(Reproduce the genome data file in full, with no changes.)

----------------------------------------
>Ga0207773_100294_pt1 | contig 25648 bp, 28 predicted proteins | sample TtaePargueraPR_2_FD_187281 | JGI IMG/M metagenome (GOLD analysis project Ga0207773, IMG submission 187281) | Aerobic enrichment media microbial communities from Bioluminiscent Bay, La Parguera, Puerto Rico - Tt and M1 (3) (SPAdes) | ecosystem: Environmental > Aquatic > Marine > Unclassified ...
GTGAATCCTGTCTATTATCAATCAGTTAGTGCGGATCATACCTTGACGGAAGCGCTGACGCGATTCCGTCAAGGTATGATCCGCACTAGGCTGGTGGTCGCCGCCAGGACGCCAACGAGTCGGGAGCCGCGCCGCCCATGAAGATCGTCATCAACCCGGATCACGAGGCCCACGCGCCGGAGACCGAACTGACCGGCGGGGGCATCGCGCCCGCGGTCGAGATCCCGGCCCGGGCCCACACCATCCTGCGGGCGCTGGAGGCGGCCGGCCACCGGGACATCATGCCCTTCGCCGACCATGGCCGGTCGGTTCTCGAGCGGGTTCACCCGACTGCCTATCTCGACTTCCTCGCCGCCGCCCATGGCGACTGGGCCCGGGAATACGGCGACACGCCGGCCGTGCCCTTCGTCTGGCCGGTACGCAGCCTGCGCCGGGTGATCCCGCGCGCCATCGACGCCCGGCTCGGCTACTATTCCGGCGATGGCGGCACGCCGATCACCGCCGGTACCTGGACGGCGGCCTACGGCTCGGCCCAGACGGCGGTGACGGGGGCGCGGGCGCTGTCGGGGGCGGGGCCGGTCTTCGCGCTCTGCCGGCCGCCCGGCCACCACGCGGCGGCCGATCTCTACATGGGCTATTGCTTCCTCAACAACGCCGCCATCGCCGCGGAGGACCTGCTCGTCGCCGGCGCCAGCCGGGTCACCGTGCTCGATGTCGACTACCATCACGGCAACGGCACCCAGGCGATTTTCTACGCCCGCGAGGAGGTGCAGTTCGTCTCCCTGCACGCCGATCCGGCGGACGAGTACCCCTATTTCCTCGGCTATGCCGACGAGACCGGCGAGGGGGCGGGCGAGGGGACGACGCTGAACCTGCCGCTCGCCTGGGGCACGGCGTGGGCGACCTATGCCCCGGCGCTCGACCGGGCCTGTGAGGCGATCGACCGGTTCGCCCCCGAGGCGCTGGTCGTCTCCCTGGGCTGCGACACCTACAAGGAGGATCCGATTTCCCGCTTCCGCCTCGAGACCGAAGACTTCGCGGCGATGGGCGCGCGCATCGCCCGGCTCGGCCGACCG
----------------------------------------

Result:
>Ga0207773_100294_pt1 | contig 25648 bp, 28 predicted proteins | sample TtaePargueraPR_2_FD_187281 | JGI IMG/M metagenome (GOLD analysis project Ga0207773, IMG submission 187281) | Aerobic enrichment media microbial communities from Bioluminiscent Bay, La Parguera, Puerto Rico - Tt and M1 (3) (SPAdes) | ecosystem: Environmental > Aquatic > Marine > Unclassified ...
GTGAATCCTGTCTATTATCAATCAGTTAGTGCGGATCATACCTTGACGGAAGCGCTGACGCGATTCCGTCAAGGTATGATCCGCACTAGGCTGGTGGTCGCCGCCAGGACGCCAACGAGTCGGGAGCCGCGCCGCCCATGAAGATCGTCATCAACCCGGATCACGAGGCCCACGCGCCGGAGACCGAACTGACCGGCGGGGGCATCGCGCCCGCGGTCGAGATCCCGGCCCGGGCCCACACCATCCTGCGGGCGCTGGAGGCGGCCGGCCACCGGGACATCATGCCCTTCGCCGACCATGGCCGGTCGGTTCTCGAGCGGGTTCACCCGACTGCCTATCTCGACTTCCTCGCCGCCGCCCATGGCGACTGGGCCCGGGAATACGGCGACACGCCGGCCGTGCCCTTCGTCTGGCCGGTACGCAGCCTGCGCCGGGTGATCCCGCGCGCCATCGACGCCCGGCTCGGCTACTATTCCGGCGATGGCGGCACGCCGATCACCGCCGGTACCTGGACGGCGGCCTACGGCTCGGCCCAGACGGCGGTGACGGGGGCGCGGGCGCTGTCGGGGGCGGGGCCGGTCTTCGCGCTCTGCCGGCCGCCCGGCCACCACGCGGCGGCCGATCTCTACATGGGCTATTGCTTCCTCAACAACGCCGCCATCGCCGCGGAGGACCTGCTCGTCGCCGGCGCCAGCCGGGTCACCGTGCTCGATGTCGACTACCATCACGGCAACGGCACCCAGGCGATTTTCTACGCCCGCGAGGAGGTGCAGTTCGTCTCCCTGCACGCCGATCCGGCGGACGAGTACCCCTATTTCCTCGGCTATGCCGACGAGACCGGCGAGGGGGCGGGCGAGGGGACGACGCTGAACCTGCCGCTCGCCTGGGGCACGGCGTGGGCGACCTATGCCCCGGCGCTCGACCGGGCCTGTGAGGCGATCGACCGGTTCGCCCCCGAGGCGCTGGTCGTCTCCCTGGGCTGCGACACCTACAAGGAGGATCCGATTTCCCGCTTCCGCCTCGAGACCGAAGACTTCGCGGCGATGGGCGCGCGCATCGCCCGGCTCGGCCGACCG